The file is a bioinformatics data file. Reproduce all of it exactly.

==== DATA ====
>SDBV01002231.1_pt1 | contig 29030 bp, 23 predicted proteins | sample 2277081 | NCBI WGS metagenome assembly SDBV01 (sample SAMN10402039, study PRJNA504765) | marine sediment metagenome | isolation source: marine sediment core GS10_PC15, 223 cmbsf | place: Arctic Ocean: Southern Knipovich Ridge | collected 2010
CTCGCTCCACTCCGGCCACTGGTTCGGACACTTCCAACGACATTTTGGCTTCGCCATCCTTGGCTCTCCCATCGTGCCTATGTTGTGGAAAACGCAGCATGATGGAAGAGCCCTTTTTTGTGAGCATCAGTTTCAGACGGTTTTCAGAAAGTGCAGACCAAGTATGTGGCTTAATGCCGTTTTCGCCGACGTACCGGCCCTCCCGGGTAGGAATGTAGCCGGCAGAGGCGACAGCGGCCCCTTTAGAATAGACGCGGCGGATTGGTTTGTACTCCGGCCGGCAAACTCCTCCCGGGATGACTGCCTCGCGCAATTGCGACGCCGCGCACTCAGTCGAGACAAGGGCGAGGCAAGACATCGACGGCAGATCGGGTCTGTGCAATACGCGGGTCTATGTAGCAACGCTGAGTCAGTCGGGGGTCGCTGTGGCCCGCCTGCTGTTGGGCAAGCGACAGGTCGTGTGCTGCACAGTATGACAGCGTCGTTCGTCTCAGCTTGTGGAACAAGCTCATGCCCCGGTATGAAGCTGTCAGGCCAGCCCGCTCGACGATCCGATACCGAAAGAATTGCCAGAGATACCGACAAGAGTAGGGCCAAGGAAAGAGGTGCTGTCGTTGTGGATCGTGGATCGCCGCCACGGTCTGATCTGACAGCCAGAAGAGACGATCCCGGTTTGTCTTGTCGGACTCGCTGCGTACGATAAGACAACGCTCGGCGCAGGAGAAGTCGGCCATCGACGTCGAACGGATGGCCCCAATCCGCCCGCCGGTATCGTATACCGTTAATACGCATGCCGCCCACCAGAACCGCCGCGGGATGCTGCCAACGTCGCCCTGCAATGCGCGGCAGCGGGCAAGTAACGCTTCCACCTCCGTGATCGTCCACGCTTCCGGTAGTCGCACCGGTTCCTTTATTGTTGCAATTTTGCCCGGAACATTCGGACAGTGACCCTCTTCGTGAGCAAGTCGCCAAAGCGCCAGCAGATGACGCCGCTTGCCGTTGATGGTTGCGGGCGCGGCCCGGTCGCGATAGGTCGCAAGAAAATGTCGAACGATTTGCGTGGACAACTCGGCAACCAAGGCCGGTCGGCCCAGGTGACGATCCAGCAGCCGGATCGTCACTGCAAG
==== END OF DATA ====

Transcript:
>SDBV01002231.1_pt1 | contig 29030 bp, 23 predicted proteins | sample 2277081 | NCBI WGS metagenome assembly SDBV01 (sample SAMN10402039, study PRJNA504765) | marine sediment metagenome | isolation source: marine sediment core GS10_PC15, 223 cmbsf | place: Arctic Ocean: Southern Knipovich Ridge | collected 2010
CTCGCTCCACTCCGGCCACTGGTTCGGACACTTCCAACGACATTTTGGCTTCGCCATCCTTGGCTCTCCCATCGTGCCTATGTTGTGGAAAACGCAGCATGATGGAAGAGCCCTTTTTTGTGAGCATCAGTTTCAGACGGTTTTCAGAAAGTGCAGACCAAGTATGTGGCTTAATGCCGTTTTCGCCGACGTACCGGCCCTCCCGGGTAGGAATGTAGCCGGCAGAGGCGACAGCGGCCCCTTTAGAATAGACGCGGCGGATTGGTTTGTACTCCGGCCGGCAAACTCCTCCCGGGATGACTGCCTCGCGCAATTGCGACGCCGCGCACTCAGTCGAGACAAGGGCGAGGCAAGACATCGACGGCAGATCGGGTCTGTGCAATACGCGGGTCTATGTAGCAACGCTGAGTCAGTCGGGGGTCGCTGTGGCCCGCCTGCTGTTGGGCAAGCGACAGGTCGTGTGCTGCACAGTATGACAGCGTCGTTCGTCTCAGCTTGTGGAACAAGCTCATGCCCCGGTATGAAGCTGTCAGGCCAGCCCGCTCGACGATCCGATACCGAAAGAATTGCCAGAGATACCGACAAGAGTAGGGCCAAGGAAAGAGGTGCTGTCGTTGTGGATCGTGGATCGCCGCCACGGTCTGATCTGACAGCCAGAAGAGACGATCCCGGTTTGTCTTGTCGGACTCGCTGCGTACGATAAGACAACGCTCGGCGCAGGAGAAGTCGGCCATCGACGTCGAACGGATGGCCCCAATCCGCCCGCCGGTATCGTATACCGTTAATACGCATGCCGCCCACCAGAACCGCCGCGGGATGCTGCCAACGTCGCCCTGCAATGCGCGGCAGCGGGCAAGTAACGCTTCCACCTCCGTGATCGTCCACGCTTCCGGTAGTCGCACCGGTTCCTTTATTGTTGCAATTTTGCCCGGAACATTCGGACAGTGACCCTCTTCGTGAGCAAGTCGCCAAAGCGCCAGCAGATGACGCCGCTTGCCGTTGATGGTTGCGGGCGCGGCCCGGTCGCGATAGGTCGCAAGAAAATGTCGAACGATTTGCGTGGACAACTCGGCAACCAAGGCCGGTCGGCCCAGGTGACGATCCAGCAGCCGGATCGTCACTGCAAG